Sen. Kirsten Gillibrand is asking that the Committee on Armed Services hold a hearing and investigate the reported online sharing by current and former Marines of nude photos of female service members, as a woman whose picture was posted is speaking out.
“As a Marine Corps veteran, I am disheartened and disgusted with this scandal,” former Marine Erika Butner, whose photo was posted to a “Marines United” Facebook page without her consent, said at a news conference Wednesday.
“Victim blaming and the excuse that some are giving that ‘boys will be boys’ needs to stop,” Butner, 23, said.
The scandal involved naked photos of more than two dozen women service members being posted online. Some were of current or former Marines, and photos were shared of women in other branches of the military. Many of the comments were graphic, and some condoned sexual assault and rape. Personal information like names, rank, and duty stations was also posted online.
Marines Commandant Gen. Robert B. Neller has called the actions “embarrassing to our Corps, to our families and to the nation.”
Gillibrand, a Democrat who represents New York, in a letter to Armed Services Committee chairman Sen. John McCain and ranking member Sen. Jack Reed, said she wants a hearing to determine whether the online sharing of naked photos and the comments are part of a larger pattern of misconduct in the armed services.
“This unacceptable behavior spotlights a culture of disrespect for female service members that undermines good order and discipline in the military and weakens military readiness,” Gillibrand wrote in the letter.
Butner said she was in the Marines for four years before leaving the Corps in June. In August she learned from a friend that a photo of her had been posted to the Facebook page without her consent and in January she notified the Naval Criminal Investigative Service and Google about a shared drive that contained photos of women, some of whom were naked.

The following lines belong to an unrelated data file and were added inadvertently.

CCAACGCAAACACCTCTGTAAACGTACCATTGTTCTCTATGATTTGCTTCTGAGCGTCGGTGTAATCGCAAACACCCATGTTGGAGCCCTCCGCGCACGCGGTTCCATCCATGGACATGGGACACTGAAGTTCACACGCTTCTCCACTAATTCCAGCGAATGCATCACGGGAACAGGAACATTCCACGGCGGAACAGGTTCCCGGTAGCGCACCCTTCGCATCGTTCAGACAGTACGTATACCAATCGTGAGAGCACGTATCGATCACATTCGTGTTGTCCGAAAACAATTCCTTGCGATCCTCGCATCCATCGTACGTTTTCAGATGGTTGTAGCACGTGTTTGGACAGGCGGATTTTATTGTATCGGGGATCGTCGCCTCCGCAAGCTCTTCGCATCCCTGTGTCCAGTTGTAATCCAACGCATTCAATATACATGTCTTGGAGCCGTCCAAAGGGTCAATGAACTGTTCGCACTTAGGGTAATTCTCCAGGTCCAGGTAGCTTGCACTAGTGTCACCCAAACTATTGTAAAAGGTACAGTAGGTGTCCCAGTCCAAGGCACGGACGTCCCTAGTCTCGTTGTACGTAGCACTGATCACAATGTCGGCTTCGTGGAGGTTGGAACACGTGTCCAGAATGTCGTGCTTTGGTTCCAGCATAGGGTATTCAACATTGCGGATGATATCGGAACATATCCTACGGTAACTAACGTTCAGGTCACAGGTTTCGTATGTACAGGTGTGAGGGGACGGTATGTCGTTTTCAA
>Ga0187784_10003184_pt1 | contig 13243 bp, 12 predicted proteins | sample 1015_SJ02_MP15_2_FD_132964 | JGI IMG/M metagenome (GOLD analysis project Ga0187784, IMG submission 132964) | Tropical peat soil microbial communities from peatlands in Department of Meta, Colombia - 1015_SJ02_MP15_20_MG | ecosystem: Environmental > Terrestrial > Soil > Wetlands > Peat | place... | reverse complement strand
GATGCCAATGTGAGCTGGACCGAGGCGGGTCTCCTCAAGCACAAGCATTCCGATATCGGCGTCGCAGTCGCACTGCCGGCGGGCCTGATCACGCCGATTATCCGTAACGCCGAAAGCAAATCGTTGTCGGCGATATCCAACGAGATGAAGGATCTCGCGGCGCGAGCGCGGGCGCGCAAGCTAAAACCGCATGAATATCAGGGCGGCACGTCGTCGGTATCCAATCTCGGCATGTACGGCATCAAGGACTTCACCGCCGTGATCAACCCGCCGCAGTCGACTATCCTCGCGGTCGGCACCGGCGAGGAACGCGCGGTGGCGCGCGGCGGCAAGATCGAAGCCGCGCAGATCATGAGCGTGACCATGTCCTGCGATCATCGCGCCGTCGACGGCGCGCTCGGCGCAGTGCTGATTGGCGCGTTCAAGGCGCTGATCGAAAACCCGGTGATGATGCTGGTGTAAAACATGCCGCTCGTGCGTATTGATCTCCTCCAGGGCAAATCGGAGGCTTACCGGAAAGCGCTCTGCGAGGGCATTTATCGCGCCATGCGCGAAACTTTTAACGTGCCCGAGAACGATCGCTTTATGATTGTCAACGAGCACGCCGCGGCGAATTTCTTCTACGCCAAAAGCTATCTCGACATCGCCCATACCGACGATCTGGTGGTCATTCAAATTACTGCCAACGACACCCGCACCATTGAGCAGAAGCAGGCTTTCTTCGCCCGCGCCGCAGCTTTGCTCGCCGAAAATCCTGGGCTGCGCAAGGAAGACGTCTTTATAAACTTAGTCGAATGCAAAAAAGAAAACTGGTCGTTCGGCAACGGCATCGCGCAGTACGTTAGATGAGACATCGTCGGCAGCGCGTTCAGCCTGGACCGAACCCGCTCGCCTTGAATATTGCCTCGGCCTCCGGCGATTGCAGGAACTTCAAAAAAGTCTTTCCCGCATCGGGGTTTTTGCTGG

“I knew some of these women did not give their permission to post their photos and some were not aware that they were posted,” she said.
The “Marines United” Facebook page and shared drives where photos were distributed came to light this week after it was reported by the War Horse, a nonprofit news organization run by Thomas Brennan, himself a Marine veteran, and published by the Center for Investigative Reporting on Saturday
Attorney Gloria Allred holds a picture of former Marine Erika Butner in uniform, right, following a press conference in Los Angeles Wednesday concerning a Marine Corps photo scandal. Mike Blake / Reuters
The “Marines United” Facebook page has been taken down, and the military is investigating. A Marine veteran who first posted the drive link to share photos was fired from his job as a government subcontractor, and a Marine who posted photos of a woman at Camp Lejeune was discharged from active duty, according to the report.
Although the “Marines United” page has been taken down, active duty Marine Lance Cpl. Marisa Woytek said this week that other shared drives are still active. “These people aren’t stopping. They’re making it a point to be worse,” she said in a phone interview.
Woytek appeared with Butner at Wednesday’s press conference, along with attorney Gloria Allred. Woytek said she was clothed in photos posted online, but she said in a statement that “comments were made regarding sexual violence.”
Butner encouraged other victims to come forward. “We will not be silenced,” she said.